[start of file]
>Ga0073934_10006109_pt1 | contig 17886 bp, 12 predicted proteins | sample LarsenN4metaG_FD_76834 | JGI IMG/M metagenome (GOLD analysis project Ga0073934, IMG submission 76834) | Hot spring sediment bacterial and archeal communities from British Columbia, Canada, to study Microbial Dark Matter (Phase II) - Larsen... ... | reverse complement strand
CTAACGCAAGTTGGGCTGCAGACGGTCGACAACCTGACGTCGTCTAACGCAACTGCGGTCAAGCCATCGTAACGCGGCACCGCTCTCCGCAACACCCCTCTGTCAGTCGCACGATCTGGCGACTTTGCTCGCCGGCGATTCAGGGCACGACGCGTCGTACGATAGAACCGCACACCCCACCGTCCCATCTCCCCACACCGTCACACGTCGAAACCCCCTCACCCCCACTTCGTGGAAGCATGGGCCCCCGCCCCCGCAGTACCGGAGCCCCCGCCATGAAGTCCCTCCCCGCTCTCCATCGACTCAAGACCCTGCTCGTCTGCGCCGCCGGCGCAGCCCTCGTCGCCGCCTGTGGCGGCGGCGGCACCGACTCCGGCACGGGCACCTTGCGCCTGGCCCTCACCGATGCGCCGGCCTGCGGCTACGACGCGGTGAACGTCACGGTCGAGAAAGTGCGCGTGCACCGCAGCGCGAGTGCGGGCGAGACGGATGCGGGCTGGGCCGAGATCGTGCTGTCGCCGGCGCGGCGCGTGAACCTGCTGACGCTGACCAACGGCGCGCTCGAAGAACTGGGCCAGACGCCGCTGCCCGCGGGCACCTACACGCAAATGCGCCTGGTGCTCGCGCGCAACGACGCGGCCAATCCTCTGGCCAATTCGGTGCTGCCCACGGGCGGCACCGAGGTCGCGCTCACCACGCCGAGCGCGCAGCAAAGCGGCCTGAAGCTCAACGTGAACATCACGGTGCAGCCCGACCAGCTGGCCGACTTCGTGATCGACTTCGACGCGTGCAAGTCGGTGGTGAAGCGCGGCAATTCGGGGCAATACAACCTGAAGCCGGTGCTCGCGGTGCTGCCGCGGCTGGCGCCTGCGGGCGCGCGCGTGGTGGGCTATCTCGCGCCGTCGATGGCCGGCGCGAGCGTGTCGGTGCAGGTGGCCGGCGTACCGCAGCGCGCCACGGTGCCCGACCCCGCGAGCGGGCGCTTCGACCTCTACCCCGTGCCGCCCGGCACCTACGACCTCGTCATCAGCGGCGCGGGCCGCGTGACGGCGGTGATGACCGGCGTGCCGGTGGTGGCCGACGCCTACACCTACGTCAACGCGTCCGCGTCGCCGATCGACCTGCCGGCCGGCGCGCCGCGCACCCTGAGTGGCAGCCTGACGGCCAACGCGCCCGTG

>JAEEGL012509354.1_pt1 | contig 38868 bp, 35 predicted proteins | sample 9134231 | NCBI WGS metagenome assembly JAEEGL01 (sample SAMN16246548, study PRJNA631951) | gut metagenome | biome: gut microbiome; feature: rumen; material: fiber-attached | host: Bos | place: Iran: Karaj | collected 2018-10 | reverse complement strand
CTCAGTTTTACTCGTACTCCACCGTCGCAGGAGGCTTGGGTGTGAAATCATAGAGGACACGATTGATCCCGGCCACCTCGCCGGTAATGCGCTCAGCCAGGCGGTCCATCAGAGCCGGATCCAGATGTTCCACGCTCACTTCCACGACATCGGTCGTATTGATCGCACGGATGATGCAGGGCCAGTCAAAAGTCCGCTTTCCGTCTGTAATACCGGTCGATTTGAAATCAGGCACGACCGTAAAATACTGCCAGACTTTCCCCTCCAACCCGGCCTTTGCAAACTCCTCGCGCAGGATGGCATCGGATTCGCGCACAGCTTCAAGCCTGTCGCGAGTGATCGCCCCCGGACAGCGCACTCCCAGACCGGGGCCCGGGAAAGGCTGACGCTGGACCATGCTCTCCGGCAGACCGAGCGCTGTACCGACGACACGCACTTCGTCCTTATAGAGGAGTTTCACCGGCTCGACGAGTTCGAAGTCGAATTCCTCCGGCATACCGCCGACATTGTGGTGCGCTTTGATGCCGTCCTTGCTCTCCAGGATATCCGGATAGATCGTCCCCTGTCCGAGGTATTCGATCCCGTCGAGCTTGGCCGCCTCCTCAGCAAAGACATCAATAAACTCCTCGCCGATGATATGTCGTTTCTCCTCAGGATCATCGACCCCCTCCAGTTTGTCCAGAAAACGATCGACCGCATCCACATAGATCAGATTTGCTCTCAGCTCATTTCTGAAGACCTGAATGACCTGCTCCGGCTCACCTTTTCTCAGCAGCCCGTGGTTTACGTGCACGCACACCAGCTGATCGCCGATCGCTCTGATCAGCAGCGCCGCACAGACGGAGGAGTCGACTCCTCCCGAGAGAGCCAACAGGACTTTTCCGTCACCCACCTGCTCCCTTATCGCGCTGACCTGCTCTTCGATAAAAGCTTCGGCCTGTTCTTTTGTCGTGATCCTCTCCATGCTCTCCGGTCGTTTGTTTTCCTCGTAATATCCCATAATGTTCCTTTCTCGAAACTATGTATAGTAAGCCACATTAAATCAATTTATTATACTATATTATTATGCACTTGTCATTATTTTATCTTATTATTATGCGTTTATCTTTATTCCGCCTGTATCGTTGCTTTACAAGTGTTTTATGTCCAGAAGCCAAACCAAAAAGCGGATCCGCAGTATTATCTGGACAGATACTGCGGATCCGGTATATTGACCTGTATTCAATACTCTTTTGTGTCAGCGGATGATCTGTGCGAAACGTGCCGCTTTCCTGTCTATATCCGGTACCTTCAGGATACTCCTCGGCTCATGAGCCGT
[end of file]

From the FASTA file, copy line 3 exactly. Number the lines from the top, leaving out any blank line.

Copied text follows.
>JAEEGL012509354.1_pt1 | contig 38868 bp, 35 predicted proteins | sample 9134231 | NCBI WGS metagenome assembly JAEEGL01 (sample SAMN16246548, study PRJNA631951) | gut metagenome | biome: gut microbiome; feature: rumen; material: fiber-attached | host: Bos | place: Iran: Karaj | collected 2018-10 | reverse complement strand